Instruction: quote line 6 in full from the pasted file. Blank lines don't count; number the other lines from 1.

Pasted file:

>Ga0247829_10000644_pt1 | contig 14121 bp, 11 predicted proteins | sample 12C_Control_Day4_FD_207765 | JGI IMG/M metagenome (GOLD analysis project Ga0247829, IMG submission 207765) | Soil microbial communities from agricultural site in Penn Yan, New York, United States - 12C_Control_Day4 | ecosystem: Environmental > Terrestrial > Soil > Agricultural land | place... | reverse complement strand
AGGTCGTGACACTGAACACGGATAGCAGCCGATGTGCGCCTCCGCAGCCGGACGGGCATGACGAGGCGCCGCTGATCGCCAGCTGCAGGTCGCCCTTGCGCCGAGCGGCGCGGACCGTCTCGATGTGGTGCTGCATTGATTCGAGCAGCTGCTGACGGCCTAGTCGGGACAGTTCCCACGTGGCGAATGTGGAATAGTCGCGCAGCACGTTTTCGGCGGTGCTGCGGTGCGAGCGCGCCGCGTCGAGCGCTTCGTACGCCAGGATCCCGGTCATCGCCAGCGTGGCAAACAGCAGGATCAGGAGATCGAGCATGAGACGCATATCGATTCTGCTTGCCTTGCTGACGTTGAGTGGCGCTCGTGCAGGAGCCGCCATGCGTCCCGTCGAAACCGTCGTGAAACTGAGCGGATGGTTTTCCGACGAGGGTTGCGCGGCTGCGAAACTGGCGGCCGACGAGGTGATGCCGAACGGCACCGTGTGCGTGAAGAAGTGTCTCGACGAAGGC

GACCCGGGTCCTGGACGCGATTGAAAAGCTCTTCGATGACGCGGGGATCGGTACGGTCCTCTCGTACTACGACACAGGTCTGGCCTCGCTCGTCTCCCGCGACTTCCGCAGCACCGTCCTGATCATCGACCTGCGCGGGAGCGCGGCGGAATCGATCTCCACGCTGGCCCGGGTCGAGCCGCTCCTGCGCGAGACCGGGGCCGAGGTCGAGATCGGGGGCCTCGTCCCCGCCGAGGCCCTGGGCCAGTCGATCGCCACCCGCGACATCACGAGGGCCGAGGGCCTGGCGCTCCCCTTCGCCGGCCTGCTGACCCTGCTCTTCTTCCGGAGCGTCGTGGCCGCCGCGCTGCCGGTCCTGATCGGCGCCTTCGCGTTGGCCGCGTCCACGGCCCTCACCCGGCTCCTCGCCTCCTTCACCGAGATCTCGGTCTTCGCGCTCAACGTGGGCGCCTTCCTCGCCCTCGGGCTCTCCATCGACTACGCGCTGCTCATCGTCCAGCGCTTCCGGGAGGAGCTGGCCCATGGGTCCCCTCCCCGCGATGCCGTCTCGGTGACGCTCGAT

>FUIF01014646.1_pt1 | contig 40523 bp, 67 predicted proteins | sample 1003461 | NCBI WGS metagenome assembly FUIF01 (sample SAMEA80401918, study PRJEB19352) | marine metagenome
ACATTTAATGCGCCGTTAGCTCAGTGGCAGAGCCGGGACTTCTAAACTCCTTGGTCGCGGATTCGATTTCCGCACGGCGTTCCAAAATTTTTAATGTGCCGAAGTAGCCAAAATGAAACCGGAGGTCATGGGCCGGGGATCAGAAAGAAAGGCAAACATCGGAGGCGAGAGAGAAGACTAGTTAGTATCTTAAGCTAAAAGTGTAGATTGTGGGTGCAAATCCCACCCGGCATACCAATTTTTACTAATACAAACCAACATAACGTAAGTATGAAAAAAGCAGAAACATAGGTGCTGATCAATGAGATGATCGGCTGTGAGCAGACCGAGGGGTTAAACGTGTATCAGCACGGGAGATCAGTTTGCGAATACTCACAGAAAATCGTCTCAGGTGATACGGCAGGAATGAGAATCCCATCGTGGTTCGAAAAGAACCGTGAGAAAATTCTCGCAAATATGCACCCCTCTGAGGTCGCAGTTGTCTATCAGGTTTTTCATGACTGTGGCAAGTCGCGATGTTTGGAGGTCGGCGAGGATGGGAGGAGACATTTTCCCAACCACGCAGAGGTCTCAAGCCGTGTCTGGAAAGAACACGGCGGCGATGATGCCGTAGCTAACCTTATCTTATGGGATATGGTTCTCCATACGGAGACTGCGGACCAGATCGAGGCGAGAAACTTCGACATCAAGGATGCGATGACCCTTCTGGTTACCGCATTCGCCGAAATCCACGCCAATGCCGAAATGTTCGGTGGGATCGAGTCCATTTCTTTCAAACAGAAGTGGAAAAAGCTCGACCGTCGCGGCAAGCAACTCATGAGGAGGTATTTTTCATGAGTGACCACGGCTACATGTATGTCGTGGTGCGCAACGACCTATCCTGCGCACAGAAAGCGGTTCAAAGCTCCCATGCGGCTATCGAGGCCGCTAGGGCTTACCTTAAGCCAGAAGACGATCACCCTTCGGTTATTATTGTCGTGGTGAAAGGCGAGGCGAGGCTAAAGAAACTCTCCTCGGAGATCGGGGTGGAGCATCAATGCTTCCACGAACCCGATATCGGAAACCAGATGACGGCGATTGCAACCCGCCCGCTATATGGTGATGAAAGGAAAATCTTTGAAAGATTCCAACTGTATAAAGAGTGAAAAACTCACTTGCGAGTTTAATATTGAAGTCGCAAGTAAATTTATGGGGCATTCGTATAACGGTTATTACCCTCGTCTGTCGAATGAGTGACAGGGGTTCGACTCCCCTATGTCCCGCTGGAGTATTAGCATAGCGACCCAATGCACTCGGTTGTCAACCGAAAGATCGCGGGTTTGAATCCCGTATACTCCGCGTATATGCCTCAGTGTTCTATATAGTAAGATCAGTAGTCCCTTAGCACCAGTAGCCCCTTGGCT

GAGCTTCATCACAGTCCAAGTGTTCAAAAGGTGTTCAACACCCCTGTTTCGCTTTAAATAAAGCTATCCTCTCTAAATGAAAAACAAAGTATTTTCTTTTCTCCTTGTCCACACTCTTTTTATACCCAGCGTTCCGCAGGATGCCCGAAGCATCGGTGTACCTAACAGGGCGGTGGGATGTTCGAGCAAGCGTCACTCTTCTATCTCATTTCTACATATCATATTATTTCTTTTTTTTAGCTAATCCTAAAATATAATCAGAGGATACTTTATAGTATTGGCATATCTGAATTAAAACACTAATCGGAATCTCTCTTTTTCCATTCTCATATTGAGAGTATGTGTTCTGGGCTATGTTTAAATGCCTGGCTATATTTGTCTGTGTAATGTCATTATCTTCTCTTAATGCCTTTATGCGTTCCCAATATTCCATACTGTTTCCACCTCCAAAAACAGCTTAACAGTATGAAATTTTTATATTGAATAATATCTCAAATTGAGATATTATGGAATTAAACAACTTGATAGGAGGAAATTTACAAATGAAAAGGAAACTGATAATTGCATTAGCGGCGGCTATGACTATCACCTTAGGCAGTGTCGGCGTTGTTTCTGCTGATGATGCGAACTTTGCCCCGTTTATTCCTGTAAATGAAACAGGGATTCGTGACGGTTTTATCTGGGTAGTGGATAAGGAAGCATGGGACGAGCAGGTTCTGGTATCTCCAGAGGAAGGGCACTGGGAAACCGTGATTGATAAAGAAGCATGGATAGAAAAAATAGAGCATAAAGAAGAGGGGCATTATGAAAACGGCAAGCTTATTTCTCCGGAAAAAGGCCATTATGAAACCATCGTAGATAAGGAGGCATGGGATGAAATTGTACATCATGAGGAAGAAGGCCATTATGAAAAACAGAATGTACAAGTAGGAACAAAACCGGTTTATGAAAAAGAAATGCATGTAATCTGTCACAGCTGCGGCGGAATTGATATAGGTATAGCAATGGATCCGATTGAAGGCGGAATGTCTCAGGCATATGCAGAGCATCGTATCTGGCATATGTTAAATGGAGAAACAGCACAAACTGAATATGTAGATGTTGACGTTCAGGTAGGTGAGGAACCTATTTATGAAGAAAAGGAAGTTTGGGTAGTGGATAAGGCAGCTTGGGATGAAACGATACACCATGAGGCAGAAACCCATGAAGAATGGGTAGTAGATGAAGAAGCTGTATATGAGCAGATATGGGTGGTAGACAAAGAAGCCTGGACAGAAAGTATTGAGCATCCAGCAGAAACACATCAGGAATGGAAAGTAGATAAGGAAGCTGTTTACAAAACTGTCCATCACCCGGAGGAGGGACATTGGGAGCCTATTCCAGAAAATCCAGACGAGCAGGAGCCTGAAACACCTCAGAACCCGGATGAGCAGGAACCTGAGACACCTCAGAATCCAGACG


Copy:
GAGCTTCATCACAGTCCAAGTGTTCAAAAGGTGTTCAACACCCCTGTTTCGCTTTAAATAAAGCTATCCTCTCTAAATGAAAAACAAAGTATTTTCTTTTCTCCTTGTCCACACTCTTTTTATACCCAGCGTTCCGCAGGATGCCCGAAGCATCGGTGTACCTAACAGGGCGGTGGGATGTTCGAGCAAGCGTCACTCTTCTATCTCATTTCTACATATCATATTATTTCTTTTTTTTAGCTAATCCTAAAATATAATCAGAGGATACTTTATAGTATTGGCATATCTGAATTAAAACACTAATCGGAATCTCTCTTTTTCCATTCTCATATTGAGAGTATGTGTTCTGGGCTATGTTTAAATGCCTGGCTATATTTGTCTGTGTAATGTCATTATCTTCTCTTAATGCCTTTATGCGTTCCCAATATTCCATACTGTTTCCACCTCCAAAAACAGCTTAACAGTATGAAATTTTTATATTGAATAATATCTCAAATTGAGATATTATGGAATTAAACAACTTGATAGGAGGAAATTTACAAATGAAAAGGAAACTGATAATTGCATTAGCGGCGGCTATGACTATCACCTTAGGCAGTGTCGGCGTTGTTTCTGCTGATGATGCGAACTTTGCCCCGTTTATTCCTGTAAATGAAACAGGGATTCGTGACGGTTTTATCTGGGTAGTGGATAAGGAAGCATGGGACGAGCAGGTTCTGGTATCTCCAGAGGAAGGGCACTGGGAAACCGTGATTGATAAAGAAGCATGGATAGAAAAAATAGAGCATAAAGAAGAGGGGCATTATGAAAACGGCAAGCTTATTTCTCCGGAAAAAGGCCATTATGAAACCATCGTAGATAAGGAGGCATGGGATGAAATTGTACATCATGAGGAAGAAGGCCATTATGAAAAACAGAATGTACAAGTAGGAACAAAACCGGTTTATGAAAAAGAAATGCATGTAATCTGTCACAGCTGCGGCGGAATTGATATAGGTATAGCAATGGATCCGATTGAAGGCGGAATGTCTCAGGCATATGCAGAGCATCGTATCTGGCATATGTTAAATGGAGAAACAGCACAAACTGAATATGTAGATGTTGACGTTCAGGTAGGTGAGGAACCTATTTATGAAGAAAAGGAAGTTTGGGTAGTGGATAAGGCAGCTTGGGATGAAACGATACACCATGAGGCAGAAACCCATGAAGAATGGGTAGTAGATGAAGAAGCTGTATATGAGCAGATATGGGTGGTAGACAAAGAAGCCTGGACAGAAAGTATTGAGCATCCAGCAGAAACACATCAGGAATGGAAAGTAGATAAGGAAGCTGTTTACAAAACTGTCCATCACCCGGAGGAGGGACATTGGGAGCCTATTCCAGAAAATCCAGACGAGCAGGAGCCTGAAACACCTCAGAACCCGGATGAGCAGGAACCTGAGACACCTCAGAATCCAGACG